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Transitioning to Data Science — My journey so far

Since you’re little, you are constantly asked the question: “What do you want to be when you’re a grown up?”. I remember changing my mind through the years, listing a lot of different professions. But all of them had one thing in common: they all involved answering questions. I always loved trying to find answers to how things worked, or how two things that I saw were connected. I became interested in biology when I was 16, due to a very good teacher I had in high school, and soon after, I decided to study biological sciences to become eventually a full-time researcher.

Through my PhD, I encounter wonderful things: trying to dissect a complicated phenomenon by understanding it and converting it into simpler questions, gather information about it to establish a background, planning and performing experiments to answer those questions, and finally interpreting and communicating our results in research papers, or orally at several national and international conferences were things fulfilling the reason why I wanted to be a biologist in the first place. As well, the possibility of doing an internship in US allowed me to meet an amazing research group that help me shape my character as a researcher and also as a person. However, everything was not bright and I also encounter plenty tough times and a lot of disappointment that dampened my enthusiasm over academia.

All of the professions I could think of when I was growing up involved one thing: Answering questions about how things worked or were connected

By the time I defended my dissertation, all the certainties with which I had started were gone. I was beginning to wonder if academia was the right setting in which I wanted to develop my career in a way that there was a balance between personal life and work. I knew I was not alone. I had long talk with colleagues and friends who were going through the same issue. Nevertheless, I decided to go to on with a postdoctoral position while I figured out where in the system I fitted in. I received later an job offer from a US colleague that was moving back to Germany, which I took still exploring the future direction of my career.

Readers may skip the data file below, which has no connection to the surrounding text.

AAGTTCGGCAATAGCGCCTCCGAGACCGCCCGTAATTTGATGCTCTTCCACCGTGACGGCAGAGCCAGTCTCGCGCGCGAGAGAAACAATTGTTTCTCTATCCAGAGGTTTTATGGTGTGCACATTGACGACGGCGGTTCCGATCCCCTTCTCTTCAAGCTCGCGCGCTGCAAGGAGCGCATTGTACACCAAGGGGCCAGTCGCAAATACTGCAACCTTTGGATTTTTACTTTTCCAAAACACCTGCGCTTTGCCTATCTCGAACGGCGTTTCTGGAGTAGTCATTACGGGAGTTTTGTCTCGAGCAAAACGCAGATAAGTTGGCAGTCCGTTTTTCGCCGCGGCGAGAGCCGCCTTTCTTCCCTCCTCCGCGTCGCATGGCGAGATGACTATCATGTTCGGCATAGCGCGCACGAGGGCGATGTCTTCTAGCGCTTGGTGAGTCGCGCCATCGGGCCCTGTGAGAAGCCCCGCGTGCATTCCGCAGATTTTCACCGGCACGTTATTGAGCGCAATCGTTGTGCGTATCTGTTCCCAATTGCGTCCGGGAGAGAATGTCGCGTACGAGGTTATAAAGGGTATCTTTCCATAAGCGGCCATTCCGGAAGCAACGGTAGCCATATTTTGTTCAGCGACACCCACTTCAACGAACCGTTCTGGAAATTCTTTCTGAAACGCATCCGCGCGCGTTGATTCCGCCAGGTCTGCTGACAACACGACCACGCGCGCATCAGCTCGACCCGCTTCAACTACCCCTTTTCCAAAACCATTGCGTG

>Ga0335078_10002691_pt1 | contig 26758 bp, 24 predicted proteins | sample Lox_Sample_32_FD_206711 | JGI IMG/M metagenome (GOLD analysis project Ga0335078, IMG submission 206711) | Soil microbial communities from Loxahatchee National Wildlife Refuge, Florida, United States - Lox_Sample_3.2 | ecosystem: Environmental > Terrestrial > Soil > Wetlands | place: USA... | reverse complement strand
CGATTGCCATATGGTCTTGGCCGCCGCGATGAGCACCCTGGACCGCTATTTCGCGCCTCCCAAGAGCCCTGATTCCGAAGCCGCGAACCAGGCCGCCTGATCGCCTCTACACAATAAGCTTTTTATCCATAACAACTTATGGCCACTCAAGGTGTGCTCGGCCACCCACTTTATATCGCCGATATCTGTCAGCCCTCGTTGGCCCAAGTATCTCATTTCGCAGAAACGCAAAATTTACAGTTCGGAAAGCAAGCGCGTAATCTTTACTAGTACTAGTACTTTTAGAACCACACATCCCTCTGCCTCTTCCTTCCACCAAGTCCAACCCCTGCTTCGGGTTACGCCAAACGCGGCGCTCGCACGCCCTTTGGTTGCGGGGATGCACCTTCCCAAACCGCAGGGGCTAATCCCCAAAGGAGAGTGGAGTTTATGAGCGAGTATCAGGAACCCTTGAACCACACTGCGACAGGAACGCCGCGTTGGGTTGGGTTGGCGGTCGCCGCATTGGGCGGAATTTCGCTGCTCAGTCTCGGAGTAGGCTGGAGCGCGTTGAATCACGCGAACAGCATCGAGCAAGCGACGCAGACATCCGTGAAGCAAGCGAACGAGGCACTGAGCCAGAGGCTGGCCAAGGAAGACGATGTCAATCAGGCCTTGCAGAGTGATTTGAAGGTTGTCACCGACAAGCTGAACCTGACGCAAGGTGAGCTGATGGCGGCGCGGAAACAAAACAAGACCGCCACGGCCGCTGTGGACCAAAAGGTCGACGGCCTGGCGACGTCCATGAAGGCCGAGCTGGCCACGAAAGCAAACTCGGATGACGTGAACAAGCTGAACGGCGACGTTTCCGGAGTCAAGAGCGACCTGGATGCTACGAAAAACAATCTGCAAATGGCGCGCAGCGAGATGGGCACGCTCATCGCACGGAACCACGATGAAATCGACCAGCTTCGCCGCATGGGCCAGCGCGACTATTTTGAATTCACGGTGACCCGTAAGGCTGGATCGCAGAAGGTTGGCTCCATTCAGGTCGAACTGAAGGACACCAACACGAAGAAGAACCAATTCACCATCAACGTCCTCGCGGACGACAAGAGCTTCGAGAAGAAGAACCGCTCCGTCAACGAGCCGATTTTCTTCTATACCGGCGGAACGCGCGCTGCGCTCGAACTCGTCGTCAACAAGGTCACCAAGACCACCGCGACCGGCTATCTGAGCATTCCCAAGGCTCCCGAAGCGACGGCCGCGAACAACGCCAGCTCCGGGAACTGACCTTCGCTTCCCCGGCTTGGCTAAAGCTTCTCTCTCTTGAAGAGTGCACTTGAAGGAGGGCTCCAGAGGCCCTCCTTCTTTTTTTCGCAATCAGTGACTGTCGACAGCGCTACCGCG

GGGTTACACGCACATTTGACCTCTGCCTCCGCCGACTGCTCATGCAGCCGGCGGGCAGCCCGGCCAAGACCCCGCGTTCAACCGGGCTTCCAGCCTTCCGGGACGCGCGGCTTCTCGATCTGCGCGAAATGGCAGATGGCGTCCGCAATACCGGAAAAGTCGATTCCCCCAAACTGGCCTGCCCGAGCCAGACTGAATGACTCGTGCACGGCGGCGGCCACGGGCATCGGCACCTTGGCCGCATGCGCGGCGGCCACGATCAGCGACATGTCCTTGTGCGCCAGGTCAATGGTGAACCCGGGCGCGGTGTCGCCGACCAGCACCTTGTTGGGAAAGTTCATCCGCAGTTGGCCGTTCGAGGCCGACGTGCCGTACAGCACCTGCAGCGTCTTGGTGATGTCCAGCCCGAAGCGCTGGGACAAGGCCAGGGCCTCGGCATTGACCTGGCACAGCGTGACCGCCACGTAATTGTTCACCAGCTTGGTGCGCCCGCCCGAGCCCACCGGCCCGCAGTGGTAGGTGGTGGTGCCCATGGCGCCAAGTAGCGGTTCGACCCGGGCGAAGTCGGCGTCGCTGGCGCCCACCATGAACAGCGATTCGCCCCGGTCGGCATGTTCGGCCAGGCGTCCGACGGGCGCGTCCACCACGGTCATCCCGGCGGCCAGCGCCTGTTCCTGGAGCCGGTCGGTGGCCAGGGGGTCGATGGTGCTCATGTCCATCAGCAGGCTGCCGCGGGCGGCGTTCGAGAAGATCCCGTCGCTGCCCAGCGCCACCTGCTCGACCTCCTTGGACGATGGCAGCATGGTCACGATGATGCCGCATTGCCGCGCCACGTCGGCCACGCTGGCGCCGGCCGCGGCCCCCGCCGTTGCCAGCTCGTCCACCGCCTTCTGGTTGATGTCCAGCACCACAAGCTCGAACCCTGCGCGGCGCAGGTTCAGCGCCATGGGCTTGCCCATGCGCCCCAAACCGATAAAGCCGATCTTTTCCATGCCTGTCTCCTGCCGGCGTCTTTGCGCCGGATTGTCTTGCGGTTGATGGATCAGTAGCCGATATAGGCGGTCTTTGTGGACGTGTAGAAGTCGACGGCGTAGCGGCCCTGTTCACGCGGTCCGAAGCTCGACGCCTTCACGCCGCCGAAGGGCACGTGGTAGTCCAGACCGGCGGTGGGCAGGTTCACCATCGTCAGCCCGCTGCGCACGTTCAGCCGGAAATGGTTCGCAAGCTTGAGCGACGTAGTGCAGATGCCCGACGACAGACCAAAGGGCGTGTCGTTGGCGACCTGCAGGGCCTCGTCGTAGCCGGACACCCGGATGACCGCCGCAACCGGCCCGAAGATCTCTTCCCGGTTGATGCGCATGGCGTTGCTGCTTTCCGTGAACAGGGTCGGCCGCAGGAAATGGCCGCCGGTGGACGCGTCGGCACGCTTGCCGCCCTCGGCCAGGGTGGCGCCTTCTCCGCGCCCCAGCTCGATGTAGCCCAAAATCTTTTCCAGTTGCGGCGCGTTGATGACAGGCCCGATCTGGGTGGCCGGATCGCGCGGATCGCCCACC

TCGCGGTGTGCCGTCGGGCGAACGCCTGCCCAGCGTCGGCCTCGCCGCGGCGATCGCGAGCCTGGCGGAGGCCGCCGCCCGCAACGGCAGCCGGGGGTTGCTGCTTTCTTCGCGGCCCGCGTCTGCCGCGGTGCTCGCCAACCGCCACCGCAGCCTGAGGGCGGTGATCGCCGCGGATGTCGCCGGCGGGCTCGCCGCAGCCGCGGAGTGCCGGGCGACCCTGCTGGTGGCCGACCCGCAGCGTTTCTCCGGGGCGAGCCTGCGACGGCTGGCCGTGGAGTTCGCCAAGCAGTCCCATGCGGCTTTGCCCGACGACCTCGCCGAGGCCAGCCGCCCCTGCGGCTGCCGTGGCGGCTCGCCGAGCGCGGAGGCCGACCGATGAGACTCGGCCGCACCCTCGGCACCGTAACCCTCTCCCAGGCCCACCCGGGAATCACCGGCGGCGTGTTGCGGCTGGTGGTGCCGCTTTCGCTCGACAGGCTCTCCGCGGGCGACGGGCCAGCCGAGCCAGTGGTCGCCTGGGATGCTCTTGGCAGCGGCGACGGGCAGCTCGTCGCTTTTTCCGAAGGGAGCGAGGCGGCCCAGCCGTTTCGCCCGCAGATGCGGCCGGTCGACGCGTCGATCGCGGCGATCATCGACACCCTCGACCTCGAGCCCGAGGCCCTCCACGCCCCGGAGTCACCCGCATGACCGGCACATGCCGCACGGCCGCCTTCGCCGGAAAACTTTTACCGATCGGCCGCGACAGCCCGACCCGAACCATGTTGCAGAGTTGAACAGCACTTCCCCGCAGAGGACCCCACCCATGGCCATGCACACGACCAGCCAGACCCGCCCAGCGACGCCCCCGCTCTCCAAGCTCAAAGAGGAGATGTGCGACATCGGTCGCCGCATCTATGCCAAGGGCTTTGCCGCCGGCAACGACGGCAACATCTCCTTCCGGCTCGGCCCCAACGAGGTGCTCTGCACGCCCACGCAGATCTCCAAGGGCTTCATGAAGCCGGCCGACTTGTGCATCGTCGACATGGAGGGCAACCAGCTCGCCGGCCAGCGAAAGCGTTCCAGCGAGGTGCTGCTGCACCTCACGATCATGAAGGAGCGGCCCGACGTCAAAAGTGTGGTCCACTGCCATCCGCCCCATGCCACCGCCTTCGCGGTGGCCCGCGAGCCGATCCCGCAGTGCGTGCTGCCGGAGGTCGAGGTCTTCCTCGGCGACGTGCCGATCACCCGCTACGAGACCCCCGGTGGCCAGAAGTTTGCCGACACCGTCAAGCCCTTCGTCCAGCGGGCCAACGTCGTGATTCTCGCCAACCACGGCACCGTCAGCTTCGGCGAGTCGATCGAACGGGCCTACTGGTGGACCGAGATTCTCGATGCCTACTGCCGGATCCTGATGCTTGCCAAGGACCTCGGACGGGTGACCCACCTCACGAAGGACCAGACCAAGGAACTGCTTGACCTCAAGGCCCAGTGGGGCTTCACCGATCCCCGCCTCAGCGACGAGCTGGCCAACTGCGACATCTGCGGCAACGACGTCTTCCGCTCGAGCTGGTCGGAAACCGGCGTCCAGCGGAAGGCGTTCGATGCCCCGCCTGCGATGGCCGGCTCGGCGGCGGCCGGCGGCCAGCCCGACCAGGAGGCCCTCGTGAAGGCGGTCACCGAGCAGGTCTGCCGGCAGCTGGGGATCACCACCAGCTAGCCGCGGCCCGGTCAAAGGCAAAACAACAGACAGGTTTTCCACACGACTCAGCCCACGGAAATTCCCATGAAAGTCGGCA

As a postdoc, I really enjoyed managing projects as well as mentoring and supervising students; it’s something which I personally find rewarding for getting not only to teach what I know, but also to learn from the different experiences and people. However, the lack of collaborative spirit to carry out a mutual objective or the absence of rigurosity to work along with the publish or perish culture pushed me further away from academia.

In the search for the biggest answer I had to dealt with till then, “Do I want this for myself?”, I started reading about bioinformatics and big data. I liked very much the concept of it being an interdisciplinary field so out of curiosity, I enrolled in “Finding Hidden Messages in DNA” course in Coursera, part of a Bioinformatics Specialization offer by University of California San Diego. It’s a well organised course were you can opt whether you want to go for the coding track or stay with theoretical knowledge about the algorithms. I chose the first one. Due to my background, the biological concepts involved were familiar to me. The coding was another story! It was my first approach to Python and I was already struggling with slicing a string, let alone defining a function! Anyway, I was able to finish the course and to my surprise I discovered something: I loved coding in Python!! I enrolled in the next course Genome Sequencing. I slowly improved my skills in Python but by the end of the course, the algorithms were overwhelming and I realised that my trial-error strategy with coding will not work for long.